And because I have it all written to test I can just paste it here without further cost 😉

int dp_to_fft_single(mp_int *a, double **fa, int *length){ int length_a, length_needed, i,j, hb; double *fft_array_a; length_a = a->used; length_needed = ( length_a * 2 )*2 ; /* final length must be a power of two to keep it simple */ hb = highbit((unsigned long) length_needed ); /* check for the rare case that it is already a power of 2 */ if(length_needed != 1<<hb){ length_needed = 1<<(hb+1); } *length = length_needed; fft_array_a = malloc(sizeof(double) * length_needed); for(i = 0,j=0;i<length_needed/2;i++,j+=2){ if(i < length_a){ fft_array_a[j] = (double) (a->dp[i] & MP_DIGIT_MASK); fft_array_a[j+1] = (double)((a->dp[i] >> MP_DIGIT_BIT_HALF ) & MP_DIGIT_MASK); } if(i >= length_a){ fft_array_a[j] = 0.0; fft_array_a[j+1] = 0.0; } } *fa = fft_array_a; return MP_OKAY; }

The reversal `dp_to_fft()`

is the same. The FFT function is a bit different here, it calls the functions from the atmosphere-modeling software mentioned above. The main difference is one argument more (which does not get used, btw.) and the length is the full length, not the integral base two logarithm.

int fft_sqr(double *x, unsigned long length){ unsigned long n; n = (length); fht_dif_rec(x,(n),1); fht_autoconv_core(x,highbit(n), 0.0); fht_dit_rec(x, (n),1); return MP_OKAY; }

And the main caller:

int mp_sqr_fft(mp_int *a, mp_int *c){ double *fa; fa = NULL; int length, e; if( ( e = dp_to_fft_single(a, &fa, &length)) != MP_OKAY){ if(fa != NULL) free(fa); return e; } if( ( e = fft_sqr(fa, length)) != MP_OKAY){ if(fa != NULL) free(fa); return e; } if( ( e = fft_to_dp(fa, c, length)) != MP_OKAY){ if(fa != NULL) free(fa); return e; } free(fa); return MP_OKAY; }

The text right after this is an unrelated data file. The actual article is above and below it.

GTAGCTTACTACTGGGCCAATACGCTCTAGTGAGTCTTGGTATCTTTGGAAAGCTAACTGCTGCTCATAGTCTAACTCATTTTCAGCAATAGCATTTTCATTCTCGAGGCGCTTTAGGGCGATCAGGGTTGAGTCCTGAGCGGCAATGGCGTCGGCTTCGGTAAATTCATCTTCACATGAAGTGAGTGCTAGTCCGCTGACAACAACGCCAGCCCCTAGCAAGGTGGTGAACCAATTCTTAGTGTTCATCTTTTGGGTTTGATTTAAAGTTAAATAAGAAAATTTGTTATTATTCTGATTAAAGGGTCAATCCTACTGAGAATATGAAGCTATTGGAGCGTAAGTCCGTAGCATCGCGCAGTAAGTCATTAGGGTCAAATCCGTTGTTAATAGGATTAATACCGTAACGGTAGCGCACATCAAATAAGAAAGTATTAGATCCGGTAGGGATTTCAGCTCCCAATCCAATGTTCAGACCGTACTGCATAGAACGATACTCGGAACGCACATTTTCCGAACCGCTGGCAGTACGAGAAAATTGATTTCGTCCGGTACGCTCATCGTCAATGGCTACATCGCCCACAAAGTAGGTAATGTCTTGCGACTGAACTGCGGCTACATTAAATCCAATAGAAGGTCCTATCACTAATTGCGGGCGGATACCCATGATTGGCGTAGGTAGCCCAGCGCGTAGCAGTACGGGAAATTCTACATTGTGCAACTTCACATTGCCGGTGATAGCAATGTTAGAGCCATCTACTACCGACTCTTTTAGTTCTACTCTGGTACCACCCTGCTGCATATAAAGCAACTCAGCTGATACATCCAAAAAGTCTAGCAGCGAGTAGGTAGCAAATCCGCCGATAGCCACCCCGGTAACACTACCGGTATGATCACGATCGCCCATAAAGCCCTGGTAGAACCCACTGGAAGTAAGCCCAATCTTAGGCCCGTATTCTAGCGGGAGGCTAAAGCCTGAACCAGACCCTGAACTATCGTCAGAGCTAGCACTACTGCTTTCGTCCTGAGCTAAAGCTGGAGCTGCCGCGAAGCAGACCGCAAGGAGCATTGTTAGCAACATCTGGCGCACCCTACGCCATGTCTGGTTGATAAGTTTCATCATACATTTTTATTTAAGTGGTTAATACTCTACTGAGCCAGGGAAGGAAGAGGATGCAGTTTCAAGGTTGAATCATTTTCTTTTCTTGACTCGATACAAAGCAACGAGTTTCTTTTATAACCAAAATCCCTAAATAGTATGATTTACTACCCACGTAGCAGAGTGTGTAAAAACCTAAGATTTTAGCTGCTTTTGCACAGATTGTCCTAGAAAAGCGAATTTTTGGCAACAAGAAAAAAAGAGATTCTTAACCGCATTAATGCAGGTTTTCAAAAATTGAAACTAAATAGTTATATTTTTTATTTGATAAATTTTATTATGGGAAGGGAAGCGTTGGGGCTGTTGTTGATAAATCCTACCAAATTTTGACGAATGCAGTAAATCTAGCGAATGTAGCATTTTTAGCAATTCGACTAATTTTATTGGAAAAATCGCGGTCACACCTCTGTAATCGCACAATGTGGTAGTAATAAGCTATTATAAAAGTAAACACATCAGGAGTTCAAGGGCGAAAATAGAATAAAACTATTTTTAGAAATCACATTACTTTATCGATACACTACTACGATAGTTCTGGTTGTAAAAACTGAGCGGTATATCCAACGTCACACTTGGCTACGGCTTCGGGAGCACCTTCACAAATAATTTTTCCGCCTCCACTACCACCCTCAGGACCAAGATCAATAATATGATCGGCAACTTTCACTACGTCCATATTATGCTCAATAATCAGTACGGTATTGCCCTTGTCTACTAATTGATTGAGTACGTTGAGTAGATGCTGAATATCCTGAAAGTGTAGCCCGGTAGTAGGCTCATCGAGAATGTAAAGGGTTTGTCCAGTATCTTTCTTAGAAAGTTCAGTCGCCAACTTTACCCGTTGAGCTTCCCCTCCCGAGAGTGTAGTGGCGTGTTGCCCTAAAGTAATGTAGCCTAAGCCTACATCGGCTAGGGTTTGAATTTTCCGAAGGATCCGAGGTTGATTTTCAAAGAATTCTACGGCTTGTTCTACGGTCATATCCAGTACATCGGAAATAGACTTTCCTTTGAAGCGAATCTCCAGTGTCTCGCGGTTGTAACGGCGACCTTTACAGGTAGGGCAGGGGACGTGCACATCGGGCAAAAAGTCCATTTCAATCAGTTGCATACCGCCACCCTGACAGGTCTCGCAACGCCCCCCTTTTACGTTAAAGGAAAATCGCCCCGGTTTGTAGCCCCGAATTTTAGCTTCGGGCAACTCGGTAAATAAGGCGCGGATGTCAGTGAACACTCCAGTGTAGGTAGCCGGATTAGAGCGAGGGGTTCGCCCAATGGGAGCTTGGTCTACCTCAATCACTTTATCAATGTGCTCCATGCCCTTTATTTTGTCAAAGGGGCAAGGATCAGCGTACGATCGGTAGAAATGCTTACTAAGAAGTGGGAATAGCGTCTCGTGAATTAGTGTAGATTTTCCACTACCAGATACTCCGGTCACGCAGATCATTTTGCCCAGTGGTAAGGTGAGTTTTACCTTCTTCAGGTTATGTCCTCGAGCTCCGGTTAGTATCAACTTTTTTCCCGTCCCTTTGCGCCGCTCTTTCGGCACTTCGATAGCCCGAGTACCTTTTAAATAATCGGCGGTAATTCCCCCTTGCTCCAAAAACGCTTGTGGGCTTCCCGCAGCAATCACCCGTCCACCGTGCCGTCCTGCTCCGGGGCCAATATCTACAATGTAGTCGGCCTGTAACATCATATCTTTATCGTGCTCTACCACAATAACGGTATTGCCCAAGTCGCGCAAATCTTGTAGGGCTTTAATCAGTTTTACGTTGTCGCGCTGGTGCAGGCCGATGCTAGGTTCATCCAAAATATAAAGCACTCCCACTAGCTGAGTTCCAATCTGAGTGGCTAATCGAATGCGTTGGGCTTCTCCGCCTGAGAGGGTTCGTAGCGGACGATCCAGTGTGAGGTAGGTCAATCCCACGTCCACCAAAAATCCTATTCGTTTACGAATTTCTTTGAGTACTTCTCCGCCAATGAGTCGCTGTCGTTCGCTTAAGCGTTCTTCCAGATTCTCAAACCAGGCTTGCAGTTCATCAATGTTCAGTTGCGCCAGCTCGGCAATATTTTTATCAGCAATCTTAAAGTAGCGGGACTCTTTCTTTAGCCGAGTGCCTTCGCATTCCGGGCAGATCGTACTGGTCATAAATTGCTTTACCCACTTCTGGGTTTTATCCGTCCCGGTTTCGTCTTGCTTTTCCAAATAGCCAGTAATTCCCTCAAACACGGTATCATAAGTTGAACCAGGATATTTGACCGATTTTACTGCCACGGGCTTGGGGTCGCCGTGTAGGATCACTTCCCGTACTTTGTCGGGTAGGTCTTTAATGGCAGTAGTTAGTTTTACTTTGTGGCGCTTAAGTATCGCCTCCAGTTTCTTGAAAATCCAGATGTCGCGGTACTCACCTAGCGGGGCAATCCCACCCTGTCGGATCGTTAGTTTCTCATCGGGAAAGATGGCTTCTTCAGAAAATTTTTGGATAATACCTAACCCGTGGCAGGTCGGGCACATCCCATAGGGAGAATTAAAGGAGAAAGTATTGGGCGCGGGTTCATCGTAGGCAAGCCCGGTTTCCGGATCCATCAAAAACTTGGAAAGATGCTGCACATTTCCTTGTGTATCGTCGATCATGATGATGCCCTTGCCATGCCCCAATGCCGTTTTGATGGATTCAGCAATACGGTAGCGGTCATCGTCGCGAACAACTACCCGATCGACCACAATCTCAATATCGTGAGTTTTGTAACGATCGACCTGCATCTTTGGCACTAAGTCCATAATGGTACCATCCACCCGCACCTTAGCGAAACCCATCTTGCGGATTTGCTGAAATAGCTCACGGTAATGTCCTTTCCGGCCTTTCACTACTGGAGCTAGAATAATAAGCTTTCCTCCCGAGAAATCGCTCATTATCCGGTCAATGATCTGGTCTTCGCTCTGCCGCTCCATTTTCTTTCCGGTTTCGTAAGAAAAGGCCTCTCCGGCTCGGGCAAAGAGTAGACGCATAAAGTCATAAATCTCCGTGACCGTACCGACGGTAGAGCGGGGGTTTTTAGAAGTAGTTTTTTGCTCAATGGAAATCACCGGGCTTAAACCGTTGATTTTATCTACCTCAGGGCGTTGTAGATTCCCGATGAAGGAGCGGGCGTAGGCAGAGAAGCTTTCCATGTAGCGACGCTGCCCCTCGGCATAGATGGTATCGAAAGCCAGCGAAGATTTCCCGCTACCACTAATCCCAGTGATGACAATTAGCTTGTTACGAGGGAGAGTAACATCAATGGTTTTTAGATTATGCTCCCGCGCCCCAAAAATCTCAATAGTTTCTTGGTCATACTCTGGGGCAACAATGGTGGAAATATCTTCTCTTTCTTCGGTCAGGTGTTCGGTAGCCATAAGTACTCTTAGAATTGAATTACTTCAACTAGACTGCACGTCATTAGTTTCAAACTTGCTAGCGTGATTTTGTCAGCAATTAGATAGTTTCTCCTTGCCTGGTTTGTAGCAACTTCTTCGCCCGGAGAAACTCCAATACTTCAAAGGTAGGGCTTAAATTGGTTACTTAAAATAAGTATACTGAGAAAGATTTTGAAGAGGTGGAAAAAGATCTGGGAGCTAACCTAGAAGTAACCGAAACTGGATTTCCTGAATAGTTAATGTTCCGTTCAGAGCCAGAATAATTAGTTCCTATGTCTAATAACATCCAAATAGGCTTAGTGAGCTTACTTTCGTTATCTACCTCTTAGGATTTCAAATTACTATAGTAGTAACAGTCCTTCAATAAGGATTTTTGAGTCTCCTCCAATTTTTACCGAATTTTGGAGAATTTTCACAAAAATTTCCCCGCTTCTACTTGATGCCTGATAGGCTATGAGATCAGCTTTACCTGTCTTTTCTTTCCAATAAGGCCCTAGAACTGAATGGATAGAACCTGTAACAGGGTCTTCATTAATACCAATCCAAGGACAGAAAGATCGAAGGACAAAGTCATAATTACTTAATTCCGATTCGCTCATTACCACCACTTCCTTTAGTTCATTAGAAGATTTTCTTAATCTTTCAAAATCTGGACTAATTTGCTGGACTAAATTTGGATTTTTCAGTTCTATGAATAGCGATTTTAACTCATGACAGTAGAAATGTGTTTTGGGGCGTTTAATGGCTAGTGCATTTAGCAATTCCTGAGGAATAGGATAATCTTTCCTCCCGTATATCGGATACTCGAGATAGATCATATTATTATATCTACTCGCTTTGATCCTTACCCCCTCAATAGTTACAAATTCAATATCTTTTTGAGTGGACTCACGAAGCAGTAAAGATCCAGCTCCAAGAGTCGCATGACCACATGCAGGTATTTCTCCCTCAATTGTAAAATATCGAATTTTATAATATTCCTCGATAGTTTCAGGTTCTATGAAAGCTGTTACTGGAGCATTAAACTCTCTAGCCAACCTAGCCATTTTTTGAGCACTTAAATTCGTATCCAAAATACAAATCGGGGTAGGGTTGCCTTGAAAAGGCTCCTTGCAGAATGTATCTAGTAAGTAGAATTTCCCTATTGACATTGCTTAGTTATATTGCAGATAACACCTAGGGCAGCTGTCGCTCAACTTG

Some benchmarks:

/* Code used to build large numbers */ void mp_bignum(mp_int *a,int length){ int n=length; mp_rand(a,10); while(n--) mp_sqr(a,a); }

The benchmarks here have been done with the FHT implementation from the am-software.

Multiplying (cut-off at about ca 4,000 limbs):

Limbs : 1,308,945

Mult. native: 98.02000000 seconds

Mult. FFT : 9.28000000 seconds

Squaring (cut-off at about ca 20,000 limbs):

Limbs : 1,308,945

Mult. native: 42.79000000 seconds

Mult. FFT : 5.78000000 seconds

The benchmarks and cut-offs are a bit distracting because the length of the working array grows stepwise, one power of two after the other, so exact cut-offs are not one single number but a function or a look-up table.

Another benchmark: the factorial of a million.

Normal: 762.60000000 seconds

FFT : 746.66000000 second

Mmh…a bit disappointing? The small difference has a simple reason: the number of times the FFT squaring runs is only four. The places are

hit at 30125 limbs

hit at 64705 limbs

hit at 138313 limbs

hit at 294459 limbs

Much more is possible with the final primorial. If we would be able to compute it with binary splitting we could save a significant amont of time.

If we use FFT with the Binary Splitting algorithm (var.:Luschny) we get a very significant result with the factorial of 100,000:

BinSplit: 10.55000000 seconds

MUL hit at 4986 limbs

MUL hit at 5879 limbs

MUL hit at 10864 limbs

MUL hit at 6911 limbs

MUL hit at 12650 limbs

MUL hit at 23513 limbs

BinSplit fft: 1.32000000 seconds

That is even faster than the Borwein variant! Lets try one million:

MUL hit at 6412

MUL hit at 4254

MUL hit at 7528

MUL hit at 13940

MUL hit at 4170

MUL hit at 4264

MUL hit at 8517

MUL hit at 16171

MUL hit at 30110

MUL hit at 4286

MUL hit at 4314

MUL hit at 8583

MUL hit at 4297

MUL hit at 4308

MUL hit at 8596

MUL hit at 17159

MUL hit at 33213

MUL hit at 63323

MUL hit at 4297

MUL hit at 4305

MUL hit at 8598

MUL hit at 4308

MUL hit at 4318

MUL hit at 8600

MUL hit at 17215

MUL hit at 4300

MUL hit at 4311

MUL hit at 8607

MUL hit at 4320

MUL hit at 4313

MUL hit at 8624

MUL hit at 17229

MUL hit at 34435

MUL hit at 67558

MUL hit at 130881

MUL hit at 4325

MUL hit at 4313

MUL hit at 8631

MUL hit at 4321

MUL hit at 4310

MUL hit at 8634

MUL hit at 17258

MUL hit at 4306

MUL hit at 4323

MUL hit at 8623

MUL hit at 4316

MUL hit at 4323

MUL hit at 8631

MUL hit at 17267

MUL hit at 34532

MUL hit at 4310

MUL hit at 4326

MUL hit at 8635

MUL hit at 4323

MUL hit at 4329

MUL hit at 8647

MUL hit at 17278

MUL hit at 4327

MUL hit at 4332

MUL hit at 8648

MUL hit at 4325

MUL hit at 4327

MUL hit at 8650

MUL hit at 17300

MUL hit at 34568

MUL hit at 69081

MUL hit at 136467

MUL hit at 267347

BinSplit fft: 479.58000000 seconds

That is definitely a progress! 😉

[1] An implementation of the Schönhage–Strassen algorithm is in the works.